- Open Access
- Open Peer Review
Requirements for ethics committee review for studies submitted to Implementation Science
© Eccles et al; licensee BioMed Central Ltd. 2011
- Received: 8 March 2011
- Accepted: 31 March 2011
- Published: 31 March 2011
The requirement for ethics review of studies submitted to Implementation Science has been unclear. Therefore, in this editorial, we set out our requirements for ethics committee review of experimental and non-experimental studies. For any study that meets the criteria of human subject research (which includes research on healthcare providers), irrespective of study design, we will require proof of either satisfactory ethics committee review or of the granting of an official exemption or waiver.
The requirement for ethics committee review of studies submitted to Implementation Science is unclear. We regularly receive manuscripts that have not been reviewed by an ethics committee; there appear to be four general reasons for this. First, authors claim that studies with no research intervention do not need ethics committee approval. Second, authors from some countries (e.g., The Netherlands) say that their system exempts certain types of study from the need for ethics committee review and so they have not, and do not see the need to, approach an ethics committee. However, we have seen a clear dichotomy in practice within such countries, with some authors choosing to approach ethics committees and some not. Third, authors claim that what they have done is 'quality improvement' and so is exempt from the need for ethics review. Finally, particularly in international studies, authors may be unclear about how and where to obtain appropriate ethics review.
Our instructions to authors clearly state the need for ethics committee review of randomised controlled trials and other studies that involve the delivery of a research intervention. However, our requirements in relation to non-intervention research studies are not stated. Therefore, to clarify the position for authors considering submission to Implementation Science, we set out in this editorial the key considerations that guide our judgements on the need for ethics committee review and what we require of authors.
The Declaration of Helsinki requires that all medical research be submitted to and approved by an ethics committee. It states: 'The research protocol must be submitted for consideration, comment, guidance and approval to a research ethics committee before the study begins' . It is well understood that legal and ethical requirements for research vary from one country to another. Thus, in its review, an ethics committee will 'take into consideration the laws and regulations of the country or countries in which the research is to be performed as well as applicable international norms and standards but these must not be allowed to reduce or eliminate any of the protections for research subjects set forth in this Declaration' . Manuscripts submitted to Implementation Science must meet these international ethical requirements.
Why the requirement for ethics review? The answer is straightforward: because research involving human subjects puts people at risk. The risks may be physical, psychological, social, economic, legal, or dignitary; a single study may also pose more than one type of risk to subjects. Of course, people are exposed to risks all the time, whether it is at work, in the doctor's office, or driving a car. The difference in research is that people are exposed to risk in large part for the benefit of others, be they other patients, the health system, or society at large. It is this feature of research that drives the need for independent ethics review. While the integrity of researchers remains an important protection for research subjects, researchers themselves may not be in a good position to make the best judgement regarding the ethical acceptability of a research study. Ethics committees ensure that the liberty and welfare interests of research subjects are protected, and that national and international ethical and legal requirements are upheld.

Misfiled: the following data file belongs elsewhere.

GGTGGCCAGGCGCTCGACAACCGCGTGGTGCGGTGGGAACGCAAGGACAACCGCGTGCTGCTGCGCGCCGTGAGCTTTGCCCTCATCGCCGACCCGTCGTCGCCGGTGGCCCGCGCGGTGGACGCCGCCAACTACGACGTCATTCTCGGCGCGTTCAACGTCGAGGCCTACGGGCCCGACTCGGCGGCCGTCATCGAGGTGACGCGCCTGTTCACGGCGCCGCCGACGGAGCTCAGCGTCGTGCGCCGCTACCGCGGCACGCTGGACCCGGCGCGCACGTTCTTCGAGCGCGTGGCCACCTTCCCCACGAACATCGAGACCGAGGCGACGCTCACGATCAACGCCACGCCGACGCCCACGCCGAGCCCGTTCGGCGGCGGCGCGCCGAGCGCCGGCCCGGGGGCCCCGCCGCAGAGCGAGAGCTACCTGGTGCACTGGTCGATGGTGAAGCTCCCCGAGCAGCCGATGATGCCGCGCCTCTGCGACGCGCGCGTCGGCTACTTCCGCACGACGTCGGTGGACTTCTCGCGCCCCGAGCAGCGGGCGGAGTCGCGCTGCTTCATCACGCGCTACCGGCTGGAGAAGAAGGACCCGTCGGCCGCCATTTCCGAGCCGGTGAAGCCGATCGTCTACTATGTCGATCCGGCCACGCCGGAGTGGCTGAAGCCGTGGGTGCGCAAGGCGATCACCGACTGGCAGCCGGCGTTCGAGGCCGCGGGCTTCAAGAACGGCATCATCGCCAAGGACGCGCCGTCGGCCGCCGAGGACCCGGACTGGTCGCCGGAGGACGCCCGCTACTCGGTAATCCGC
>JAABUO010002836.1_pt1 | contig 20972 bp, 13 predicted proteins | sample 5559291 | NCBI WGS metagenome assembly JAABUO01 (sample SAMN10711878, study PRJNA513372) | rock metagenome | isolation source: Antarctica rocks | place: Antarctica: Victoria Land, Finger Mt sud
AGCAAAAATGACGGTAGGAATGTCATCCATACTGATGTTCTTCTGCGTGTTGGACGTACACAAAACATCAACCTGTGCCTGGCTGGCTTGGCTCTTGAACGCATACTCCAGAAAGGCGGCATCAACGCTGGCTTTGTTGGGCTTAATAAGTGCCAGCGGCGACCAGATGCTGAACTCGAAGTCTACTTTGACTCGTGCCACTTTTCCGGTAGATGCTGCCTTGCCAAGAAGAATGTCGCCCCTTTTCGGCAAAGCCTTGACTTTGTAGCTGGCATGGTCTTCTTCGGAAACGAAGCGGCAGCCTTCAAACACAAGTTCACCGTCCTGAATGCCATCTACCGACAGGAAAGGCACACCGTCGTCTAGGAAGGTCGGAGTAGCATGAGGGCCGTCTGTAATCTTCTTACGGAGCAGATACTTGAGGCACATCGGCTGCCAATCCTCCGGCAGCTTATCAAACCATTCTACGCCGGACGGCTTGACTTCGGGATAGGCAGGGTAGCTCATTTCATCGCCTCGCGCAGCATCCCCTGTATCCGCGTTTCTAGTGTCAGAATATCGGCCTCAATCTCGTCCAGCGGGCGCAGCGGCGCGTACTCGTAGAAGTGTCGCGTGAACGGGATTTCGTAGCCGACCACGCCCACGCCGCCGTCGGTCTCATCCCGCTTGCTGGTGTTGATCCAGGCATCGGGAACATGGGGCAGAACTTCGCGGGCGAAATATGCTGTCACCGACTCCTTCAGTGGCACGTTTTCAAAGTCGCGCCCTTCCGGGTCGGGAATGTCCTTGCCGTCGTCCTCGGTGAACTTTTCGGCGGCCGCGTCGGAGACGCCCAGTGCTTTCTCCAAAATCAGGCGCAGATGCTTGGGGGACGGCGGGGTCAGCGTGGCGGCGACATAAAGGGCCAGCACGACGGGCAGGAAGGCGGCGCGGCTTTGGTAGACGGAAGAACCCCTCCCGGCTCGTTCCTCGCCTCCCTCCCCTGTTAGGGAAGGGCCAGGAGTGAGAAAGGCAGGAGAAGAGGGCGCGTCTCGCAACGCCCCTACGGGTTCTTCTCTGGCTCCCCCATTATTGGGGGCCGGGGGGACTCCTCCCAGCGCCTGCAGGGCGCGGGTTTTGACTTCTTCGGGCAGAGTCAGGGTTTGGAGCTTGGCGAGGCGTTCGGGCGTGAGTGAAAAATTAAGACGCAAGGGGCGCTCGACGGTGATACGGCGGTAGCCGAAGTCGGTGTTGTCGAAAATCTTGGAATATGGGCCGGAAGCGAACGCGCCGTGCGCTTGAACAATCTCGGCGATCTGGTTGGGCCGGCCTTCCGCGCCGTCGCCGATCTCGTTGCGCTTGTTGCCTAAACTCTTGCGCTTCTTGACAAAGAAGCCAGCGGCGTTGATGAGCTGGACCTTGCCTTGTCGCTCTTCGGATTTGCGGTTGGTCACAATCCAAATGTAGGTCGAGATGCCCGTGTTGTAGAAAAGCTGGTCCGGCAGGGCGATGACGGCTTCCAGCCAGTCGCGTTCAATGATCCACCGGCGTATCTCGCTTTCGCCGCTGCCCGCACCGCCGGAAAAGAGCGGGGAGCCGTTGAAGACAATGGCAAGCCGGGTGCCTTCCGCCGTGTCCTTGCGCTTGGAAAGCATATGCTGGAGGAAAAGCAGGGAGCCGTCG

We understand the Declaration of Helsinki to require that all research involving human subjects be submitted to an ethics committee for review and approval, or to be determined exempt from the need for review. Unfortunately, the Declaration of Helsinki leaves some key terms undefined. Research may be usefully defined as 'a class of activities designed to develop or contribute to generalizable knowledge' ( p. 3). A human subject is 'a living individual about whom an investigator (whether professional or student) obtains (1) data through intervention or interaction with the individual, or (2) identifiable private information' ( p. 8). Therefore, any study that involves intervening upon people (e.g., a complex intervention involving educational sessions), interacting with them (e.g., conducting an interview or administering a questionnaire), or collecting identifiable private data (e.g., abstracting data with identifiers from a medical record) for the purpose of contributing to generalizable knowledge must be submitted to an ethics committee. This applies to studies involving healthcare providers as research subjects just as much as it does to studies involving patients. Therefore studies (with or without a research intervention) require ethics review if they involve interaction with human subjects or the collection of identifiable private information. Research using social, behavioural, or economic research methods may not include a research intervention, but such research exposes human subjects to risk nonetheless. Studies in which people are interviewed may pose psychological risks by asking sensitive questions or risks resulting from a breach of confidentiality. When researchers only collect identifiable information from patient medical records risks from a breach of confidentiality remain. The authors of Protecting Participants and Facilitating Social and Behavioral Sciences Research argue that while these risks in social, behavioural, or economic studies necessitate ethics committee oversight, it should be 'appropriately tailored to risk' .